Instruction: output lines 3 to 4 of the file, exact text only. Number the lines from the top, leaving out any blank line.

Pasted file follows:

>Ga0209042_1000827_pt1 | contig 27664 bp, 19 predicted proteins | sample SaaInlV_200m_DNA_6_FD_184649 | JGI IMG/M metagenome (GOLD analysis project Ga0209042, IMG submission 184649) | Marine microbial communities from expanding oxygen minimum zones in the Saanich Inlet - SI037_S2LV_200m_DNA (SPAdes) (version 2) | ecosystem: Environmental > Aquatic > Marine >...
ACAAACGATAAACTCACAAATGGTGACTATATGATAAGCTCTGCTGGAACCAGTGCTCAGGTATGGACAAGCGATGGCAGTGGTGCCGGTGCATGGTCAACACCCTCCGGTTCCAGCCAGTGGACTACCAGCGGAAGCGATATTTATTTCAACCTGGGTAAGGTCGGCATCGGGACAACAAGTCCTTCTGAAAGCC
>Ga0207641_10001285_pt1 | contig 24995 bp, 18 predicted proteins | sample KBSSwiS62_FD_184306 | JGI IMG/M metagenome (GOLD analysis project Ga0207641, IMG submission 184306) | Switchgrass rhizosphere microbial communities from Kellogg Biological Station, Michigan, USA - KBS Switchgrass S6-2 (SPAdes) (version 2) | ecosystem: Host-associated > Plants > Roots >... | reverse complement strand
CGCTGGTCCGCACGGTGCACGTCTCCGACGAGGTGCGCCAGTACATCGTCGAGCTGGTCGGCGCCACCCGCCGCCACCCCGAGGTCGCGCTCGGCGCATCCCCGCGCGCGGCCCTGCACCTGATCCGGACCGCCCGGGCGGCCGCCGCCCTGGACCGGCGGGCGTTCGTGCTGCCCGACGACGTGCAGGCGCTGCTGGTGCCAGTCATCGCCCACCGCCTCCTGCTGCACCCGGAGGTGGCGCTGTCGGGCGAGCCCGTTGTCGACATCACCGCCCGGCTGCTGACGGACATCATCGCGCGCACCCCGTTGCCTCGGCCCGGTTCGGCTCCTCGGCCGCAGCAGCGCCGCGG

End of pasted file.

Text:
>Ga0207641_10001285_pt1 | contig 24995 bp, 18 predicted proteins | sample KBSSwiS62_FD_184306 | JGI IMG/M metagenome (GOLD analysis project Ga0207641, IMG submission 184306) | Switchgrass rhizosphere microbial communities from Kellogg Biological Station, Michigan, USA - KBS Switchgrass S6-2 (SPAdes) (version 2) | ecosystem: Host-associated > Plants > Roots >... | reverse complement strand
CGCTGGTCCGCACGGTGCACGTCTCCGACGAGGTGCGCCAGTACATCGTCGAGCTGGTCGGCGCCACCCGCCGCCACCCCGAGGTCGCGCTCGGCGCATCCCCGCGCGCGGCCCTGCACCTGATCCGGACCGCCCGGGCGGCCGCCGCCCTGGACCGGCGGGCGTTCGTGCTGCCCGACGACGTGCAGGCGCTGCTGGTGCCAGTCATCGCCCACCGCCTCCTGCTGCACCCGGAGGTGGCGCTGTCGGGCGAGCCCGTTGTCGACATCACCGCCCGGCTGCTGACGGACATCATCGCGCGCACCCCGTTGCCTCGGCCCGGTTCGGCTCCTCGGCCGCAGCAGCGCCGCGG